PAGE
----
Roy Webster has had two years to get used to jail, but this weekend his cell door may seem to echo that bit louder when it clangs shut.
He is no longer a prisoner on remand but a convicted murderer serving a life sentence. Plenty of time to think about what he has done and how it has brought him here.
Webster may be recalling how it all started with a one-night stand with Anne Shortall after a drunken Christmas party, a betrayal of his then-pregnant wife before slinking back home, remorseful and secretive.
He might be replaying in his head how events began to spiral out of control as Anne wouldn't go away, claimed she was pregnant, demanded money for an "abortion". How she threatened his marriage, his family, his home, his job, everything he had worked so hard for.
As he sits on a hard prison mattress, he might be thinking of the moment on April 3, 2015, when he threw all that away himself by picking up a claw hammer and beating Anne to death, battering the mother-of-three on the head so many times he lost count.
One thing we do know is that, although Roy Webster confessed to that savage killing, he still thinks it wasn't murder.
But how could he have made those admissions and still deny murder? That was the issue the jury had to grapple with in nearly eight hours of deliberations last week.
Webster maintained a manslaughter plea - rejected by the State - because for murder to be proven, the prosecution must show that an accused intended to kill or cause the victim serious harm.
An intention to kill does not necessarily mean cold-blooded planning.
Paul Greene, prosecuting, told the jury that it could be formed "immediately" and that Webster intended the "natural and probable consequences" of his actions when he hit Anne on the head nine times with a hammer as they argued in his van at the Murrough in Wicklow Town.
The defence claimed Webster could not have formed this intention to kill because, through provocation, he lost control to the point where he was no longer "master of his own mind".
Webster's own descriptions of the attack to gardai, his barrister Brendan Grehan argued, backed up this defence.
He said alternately he had felt like he was "looking down on someone else doing it", "watching a horror movie", or it was like an "out of body experience" as he attacked Anne before binding her head and hands with duct tape.
However, Mr Greene pointed to Webster's actions after he beat Anne to death - he was "completely normal", according to his wife's friend Carmel Phibbs. He had a drink with his wife, watched TV and fell asleep.
Webster, a cabinet maker, drove Anne's body to his home at Ashbree, Killoughter, Ashford, hid it in his workshop and went back to his normal routine for four days before breaking down and confessing to gardai.
Mr Greene said Webster only began to claim he had lost control after his arrest. He reminded the jury of evidence from State Pathologist Professor Marie Cassidy, who said that the duct tape wrapped around Anne's head may have caused her to die from asphyxia, if she was not already dead.
Rather than being out of his mind, Webster had the presence of mind to wash the blood from his hands and wipe the bloody hammer.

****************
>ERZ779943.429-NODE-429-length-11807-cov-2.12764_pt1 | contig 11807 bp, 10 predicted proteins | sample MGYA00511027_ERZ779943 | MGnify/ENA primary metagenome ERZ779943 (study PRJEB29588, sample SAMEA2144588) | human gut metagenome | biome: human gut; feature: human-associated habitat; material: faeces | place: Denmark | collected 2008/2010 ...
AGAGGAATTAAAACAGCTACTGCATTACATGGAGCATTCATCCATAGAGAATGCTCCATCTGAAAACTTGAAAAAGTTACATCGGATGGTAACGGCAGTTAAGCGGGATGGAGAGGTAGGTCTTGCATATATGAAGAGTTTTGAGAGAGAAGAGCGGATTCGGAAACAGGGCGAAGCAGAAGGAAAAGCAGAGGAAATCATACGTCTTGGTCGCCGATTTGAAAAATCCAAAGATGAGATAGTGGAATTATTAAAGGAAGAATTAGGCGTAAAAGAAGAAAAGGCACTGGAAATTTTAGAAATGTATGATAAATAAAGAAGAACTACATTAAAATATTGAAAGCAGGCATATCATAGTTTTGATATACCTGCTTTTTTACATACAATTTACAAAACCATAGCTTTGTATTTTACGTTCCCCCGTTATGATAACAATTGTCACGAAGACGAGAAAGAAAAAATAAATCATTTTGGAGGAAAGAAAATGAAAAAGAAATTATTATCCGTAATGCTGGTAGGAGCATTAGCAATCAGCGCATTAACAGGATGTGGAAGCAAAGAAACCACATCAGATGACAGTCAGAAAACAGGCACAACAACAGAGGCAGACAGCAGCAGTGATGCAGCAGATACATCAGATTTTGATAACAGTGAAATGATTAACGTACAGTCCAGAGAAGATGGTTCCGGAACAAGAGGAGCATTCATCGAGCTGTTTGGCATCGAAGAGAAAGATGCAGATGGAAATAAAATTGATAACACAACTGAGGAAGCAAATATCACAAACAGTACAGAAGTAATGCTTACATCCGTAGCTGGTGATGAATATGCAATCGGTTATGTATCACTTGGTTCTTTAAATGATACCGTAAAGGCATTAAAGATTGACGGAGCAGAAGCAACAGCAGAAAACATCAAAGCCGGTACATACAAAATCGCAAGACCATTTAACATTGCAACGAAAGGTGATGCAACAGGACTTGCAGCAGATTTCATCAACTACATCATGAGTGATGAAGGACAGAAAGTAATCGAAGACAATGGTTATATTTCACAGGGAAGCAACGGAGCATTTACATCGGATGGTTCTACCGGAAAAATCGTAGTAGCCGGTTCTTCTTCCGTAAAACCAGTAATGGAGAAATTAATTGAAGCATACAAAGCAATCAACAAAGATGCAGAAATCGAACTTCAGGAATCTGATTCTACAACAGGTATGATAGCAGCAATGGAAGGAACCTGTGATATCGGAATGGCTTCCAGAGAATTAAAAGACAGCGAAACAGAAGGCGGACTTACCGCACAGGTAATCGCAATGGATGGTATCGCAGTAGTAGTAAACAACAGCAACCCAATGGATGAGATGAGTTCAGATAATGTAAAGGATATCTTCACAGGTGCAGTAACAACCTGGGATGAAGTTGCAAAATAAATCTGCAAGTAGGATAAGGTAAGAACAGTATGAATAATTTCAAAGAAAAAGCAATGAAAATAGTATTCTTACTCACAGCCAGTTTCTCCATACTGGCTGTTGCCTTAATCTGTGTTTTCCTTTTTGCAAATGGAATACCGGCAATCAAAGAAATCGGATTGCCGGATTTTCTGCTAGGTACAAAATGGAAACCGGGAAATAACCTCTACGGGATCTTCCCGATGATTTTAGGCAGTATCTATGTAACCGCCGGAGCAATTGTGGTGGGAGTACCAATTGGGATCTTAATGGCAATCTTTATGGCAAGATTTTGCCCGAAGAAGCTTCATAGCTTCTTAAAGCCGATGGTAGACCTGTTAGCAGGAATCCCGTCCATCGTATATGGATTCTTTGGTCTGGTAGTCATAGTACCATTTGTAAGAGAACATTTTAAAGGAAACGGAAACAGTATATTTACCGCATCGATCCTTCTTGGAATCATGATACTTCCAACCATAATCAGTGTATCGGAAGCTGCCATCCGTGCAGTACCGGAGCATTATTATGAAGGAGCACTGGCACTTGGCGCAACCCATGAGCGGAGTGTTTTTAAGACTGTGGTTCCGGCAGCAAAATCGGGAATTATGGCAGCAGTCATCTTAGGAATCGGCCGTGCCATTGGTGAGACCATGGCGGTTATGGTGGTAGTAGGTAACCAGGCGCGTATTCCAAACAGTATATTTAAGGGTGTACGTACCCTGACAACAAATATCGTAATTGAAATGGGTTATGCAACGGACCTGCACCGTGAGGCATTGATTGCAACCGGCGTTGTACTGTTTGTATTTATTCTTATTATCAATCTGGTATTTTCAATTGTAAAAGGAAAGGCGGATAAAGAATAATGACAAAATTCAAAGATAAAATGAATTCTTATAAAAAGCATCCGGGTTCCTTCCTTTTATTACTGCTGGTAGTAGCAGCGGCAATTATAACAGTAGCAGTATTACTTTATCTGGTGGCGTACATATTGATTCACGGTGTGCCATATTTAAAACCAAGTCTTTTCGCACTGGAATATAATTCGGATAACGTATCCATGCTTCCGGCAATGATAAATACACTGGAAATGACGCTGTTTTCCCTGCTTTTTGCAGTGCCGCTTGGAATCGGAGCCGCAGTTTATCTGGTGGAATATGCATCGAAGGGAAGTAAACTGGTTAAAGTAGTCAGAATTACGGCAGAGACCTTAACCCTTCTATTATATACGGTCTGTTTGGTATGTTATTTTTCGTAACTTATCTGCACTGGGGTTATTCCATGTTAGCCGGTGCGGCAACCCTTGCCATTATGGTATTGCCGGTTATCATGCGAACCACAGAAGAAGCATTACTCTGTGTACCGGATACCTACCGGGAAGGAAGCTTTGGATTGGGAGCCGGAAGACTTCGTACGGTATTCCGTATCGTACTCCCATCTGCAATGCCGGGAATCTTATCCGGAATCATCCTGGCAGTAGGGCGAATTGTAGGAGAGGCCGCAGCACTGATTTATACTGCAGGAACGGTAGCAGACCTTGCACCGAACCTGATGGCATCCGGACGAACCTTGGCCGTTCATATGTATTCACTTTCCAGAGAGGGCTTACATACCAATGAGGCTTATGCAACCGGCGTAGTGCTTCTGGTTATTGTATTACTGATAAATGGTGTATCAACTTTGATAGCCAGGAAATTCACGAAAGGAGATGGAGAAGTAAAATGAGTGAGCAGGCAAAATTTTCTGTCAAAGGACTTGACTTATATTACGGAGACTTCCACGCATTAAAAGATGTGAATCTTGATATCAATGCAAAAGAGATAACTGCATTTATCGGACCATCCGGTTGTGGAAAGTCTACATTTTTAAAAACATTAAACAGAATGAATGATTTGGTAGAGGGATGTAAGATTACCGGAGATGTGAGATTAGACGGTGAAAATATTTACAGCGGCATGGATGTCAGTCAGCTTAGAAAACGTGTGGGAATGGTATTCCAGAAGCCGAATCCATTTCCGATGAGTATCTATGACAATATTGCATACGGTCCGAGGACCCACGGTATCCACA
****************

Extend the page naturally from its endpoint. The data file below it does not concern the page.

During deliberations, the jury asked to re-hear the evidence of Prof Cassidy, Ms Phibbs and a forensic scientist who examined blood spatter in Webster's van.
Finally, when the verdict was delivered, it was unanimous: guilty of murder. Webster looked stunned.
He stared straight ahead with an eyebrow raised and his mouth open, then glanced from left to right for a few moments without moving. He shook his head slightly and lowered it.
A sigh of relief went up from the bench where Anne's family sat - some wept and others held hands or hugged.
Webster's now-estranged wife Sinead raised her head and closed her eyes while waiting for the verdict, then opened them and looked straight ahead, showing little emotion.
Webster was brought back to the cells, still shaking his head in disbelief. An hour later, Anne's heartbroken family were finally given their say after listening to two weeks of harrowing evidence.
Henry Leonard, a brother-in-law of Anne, read out a joint statement on behalf of her brothers and sisters, Anthony, Percy, Gary, Seppie, Josie, Liz and Eileen.
"On April 3, 2015, our lives changed forever," the statement began. "Little did we know what we were about to go through, finding out Anne was brutally murdered is something that will ring through our heads forever. Our family has never been the same."
Anne's youngest daughter, Alanna, said: "My whole world fell apart, the person I relied on, counted on was taken away from me so suddenly and violently."
Her other daughter, Emma, said she had lost her mam, her best friend and her confidante.
"I will never have my mother for when my first child is born, or she won't be here for my wedding day," she said in her statement.
Her son, David Shortall, added: "On Wednesday, I should have been embracing my mother with open arms and saying happy birthday; instead I put flowers on her grave."
Webster cried as Mr Justice Patrick McCarthy handed down the mandatory life sentence.
As Anne's family got up to leave, he mouthed "I'm sorry" at them. His remorse may be genuine but he still did not accept the verdict, that battering their sister, their mother nine times over the head until she was dead amounted to murder.
Saying nothing in response, they turned their backs and filed out of courtroom number six for the last time.